I remember being asked to review a book in some university in the island of Negros, and sitting up on the front bench was a big plantation owner and he was also a big business entrepreneur and we’d had several clashes with him over the previous thirty years. I felt very embarrassed because I was really giving a strong talk, and more or less giving out about a lot of things as I understood he would have stood for. …. When he came up and shook my hand I didn’t put any store by it. But then he called me aside and he said the following: “I am 77 years of age now, and as you can see I’m using a walking stick and I don’t need any more hassle in my life. But I have 200 hectares of sugar and 2,000 mango trees. Now let’s say each mango tree produces 100 mangoes (it produces a lot more) and even if you were to sell them for so much a mango how much would that be?”

So he’d make a calculation. “That’s a very big income … now I’m going to hand it over to the people” he said. “But I know if I go the route of handing it to the government, they’ll make a mess of it.” And I utterly agree with him. “So I have to do it bit by bit” he said, and he explained to me exactly how he would do it, very intelligently, step by step you see.

It could be misunderstood that he was still trying to get money from them but that wasn’t the case, he really knew that it would be wrong to throw the whole farm at them and walk away. He had to stay with them for maybe 10 years if he could. That sort of thing happened over the years, took me quite by surprise.

So I believe that people - deep within people - there is a goodness and I think that we [must] keep that. If we ever lose that, I don’t think we could ever be in the whole struggle for non-violence.’ Reconciliation the ultimate aim: “This work for justice is basic, but it must be done in such a way as to sow the seed of reconciliation. So while we’re working for justice, if we raise our voice too high and become too strident and too bitter and too marvellous well we can never achieve reconciliation. The ultimate aim is reconciliation: it’s not to beat that person, it’s to be reconciled. So we really do have to lower our voice and make sure that what we say now will not in its own way prevent reconciliation in the future.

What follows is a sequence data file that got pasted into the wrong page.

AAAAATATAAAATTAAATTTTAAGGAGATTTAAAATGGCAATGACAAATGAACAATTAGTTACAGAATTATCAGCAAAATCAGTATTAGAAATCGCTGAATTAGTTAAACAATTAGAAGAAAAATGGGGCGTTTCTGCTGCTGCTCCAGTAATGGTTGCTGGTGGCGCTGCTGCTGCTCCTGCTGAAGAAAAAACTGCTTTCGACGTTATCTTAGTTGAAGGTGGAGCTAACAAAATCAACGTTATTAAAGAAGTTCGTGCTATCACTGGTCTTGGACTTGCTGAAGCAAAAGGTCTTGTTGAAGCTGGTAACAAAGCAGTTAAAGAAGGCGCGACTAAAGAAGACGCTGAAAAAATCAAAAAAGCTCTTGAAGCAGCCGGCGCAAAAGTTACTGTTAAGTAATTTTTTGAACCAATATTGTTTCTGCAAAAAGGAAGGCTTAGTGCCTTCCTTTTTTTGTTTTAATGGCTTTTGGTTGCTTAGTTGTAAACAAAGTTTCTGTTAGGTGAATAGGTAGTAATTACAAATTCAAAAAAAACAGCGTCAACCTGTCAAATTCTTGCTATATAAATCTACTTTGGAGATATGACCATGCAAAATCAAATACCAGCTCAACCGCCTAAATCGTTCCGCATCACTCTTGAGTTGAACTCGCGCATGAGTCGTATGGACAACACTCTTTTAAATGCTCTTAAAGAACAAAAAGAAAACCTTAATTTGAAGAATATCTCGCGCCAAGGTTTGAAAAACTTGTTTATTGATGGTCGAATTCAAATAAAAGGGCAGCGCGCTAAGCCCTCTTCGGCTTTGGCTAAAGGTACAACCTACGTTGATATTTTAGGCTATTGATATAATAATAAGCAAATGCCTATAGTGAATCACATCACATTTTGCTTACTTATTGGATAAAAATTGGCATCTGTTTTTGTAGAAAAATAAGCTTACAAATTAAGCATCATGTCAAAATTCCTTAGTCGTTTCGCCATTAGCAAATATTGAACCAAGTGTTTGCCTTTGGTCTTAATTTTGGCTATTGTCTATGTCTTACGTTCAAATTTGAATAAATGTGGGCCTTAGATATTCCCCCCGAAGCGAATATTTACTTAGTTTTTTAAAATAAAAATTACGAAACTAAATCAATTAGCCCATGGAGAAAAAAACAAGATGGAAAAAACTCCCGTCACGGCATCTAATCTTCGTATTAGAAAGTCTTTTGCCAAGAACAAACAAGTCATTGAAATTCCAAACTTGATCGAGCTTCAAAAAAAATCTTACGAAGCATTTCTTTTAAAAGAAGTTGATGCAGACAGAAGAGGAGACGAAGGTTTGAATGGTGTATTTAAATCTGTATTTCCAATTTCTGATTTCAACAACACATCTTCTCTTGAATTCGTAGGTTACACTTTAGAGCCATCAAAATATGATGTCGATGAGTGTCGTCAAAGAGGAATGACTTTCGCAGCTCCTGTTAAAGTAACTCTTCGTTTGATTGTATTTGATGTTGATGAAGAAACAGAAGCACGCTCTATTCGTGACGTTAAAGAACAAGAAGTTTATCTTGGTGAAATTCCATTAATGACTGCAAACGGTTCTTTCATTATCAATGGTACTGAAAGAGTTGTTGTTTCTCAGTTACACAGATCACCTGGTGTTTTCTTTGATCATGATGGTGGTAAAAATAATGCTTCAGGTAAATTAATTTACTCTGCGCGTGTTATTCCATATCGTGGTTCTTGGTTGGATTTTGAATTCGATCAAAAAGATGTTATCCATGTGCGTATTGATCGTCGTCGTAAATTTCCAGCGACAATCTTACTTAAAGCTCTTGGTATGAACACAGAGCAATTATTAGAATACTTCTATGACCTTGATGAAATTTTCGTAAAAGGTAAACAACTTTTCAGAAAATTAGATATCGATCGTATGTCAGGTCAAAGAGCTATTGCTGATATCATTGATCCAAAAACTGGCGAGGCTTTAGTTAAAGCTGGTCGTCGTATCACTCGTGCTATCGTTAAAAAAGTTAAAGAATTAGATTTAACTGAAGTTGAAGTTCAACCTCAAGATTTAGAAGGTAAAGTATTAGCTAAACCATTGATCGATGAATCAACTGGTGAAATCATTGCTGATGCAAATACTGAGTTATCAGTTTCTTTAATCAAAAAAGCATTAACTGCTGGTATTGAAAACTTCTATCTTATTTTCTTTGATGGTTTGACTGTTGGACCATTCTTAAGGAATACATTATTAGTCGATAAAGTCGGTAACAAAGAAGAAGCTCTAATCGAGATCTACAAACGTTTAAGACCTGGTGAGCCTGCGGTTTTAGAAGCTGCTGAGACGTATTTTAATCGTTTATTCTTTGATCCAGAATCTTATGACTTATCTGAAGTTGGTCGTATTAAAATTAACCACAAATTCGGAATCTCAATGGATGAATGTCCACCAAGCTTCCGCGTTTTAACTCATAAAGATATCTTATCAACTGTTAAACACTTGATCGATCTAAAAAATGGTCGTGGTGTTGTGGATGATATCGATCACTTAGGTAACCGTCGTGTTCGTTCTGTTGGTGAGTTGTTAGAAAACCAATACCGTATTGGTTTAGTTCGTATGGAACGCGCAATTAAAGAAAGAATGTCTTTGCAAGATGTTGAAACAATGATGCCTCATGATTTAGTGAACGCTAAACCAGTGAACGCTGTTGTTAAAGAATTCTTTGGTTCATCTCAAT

Definition of active non-violence: “And I came up with a definition of non-violence as I have come to understand it: it is a way of life, a life of assertive, pre-emptive, imaginative - I believe in the importance of the imagination, the importance of art and music, anything that will stretch your mind beyond the ridiculous point that it’s fight or flight is the only way we can solve - systemic action .. rooting up injustice and eventually bringing about reconciliation. It is both an art and a discipline.

Reconciliation and forgiveness: “Reconciliation and forgiveness are two totally different things. I can forgive you, you can forgive me, without you even knowing it. But reconciliation demands two people. Forgiveness can be an act: I can say “well I do forgive the Japanese you know”, if I want to, nobody can stop me. Forgiveness is for one, reconciliation is for two. Forgiveness is an act. Reconciliation is a process, it’s a journey. Reconciliation is a journey and that’s the journey we’re on.”

Just War Theory and Active Non-Violence: “If you live by the Just war theory, you’ll be allowed to use violence as a last resort. If violence is a last resort, you’ll always find a way of using it. There comes a moment when you say “well enough is enough”. But if you live by the myth that violence is not a last resort, then you must find another way, you will find other ways.…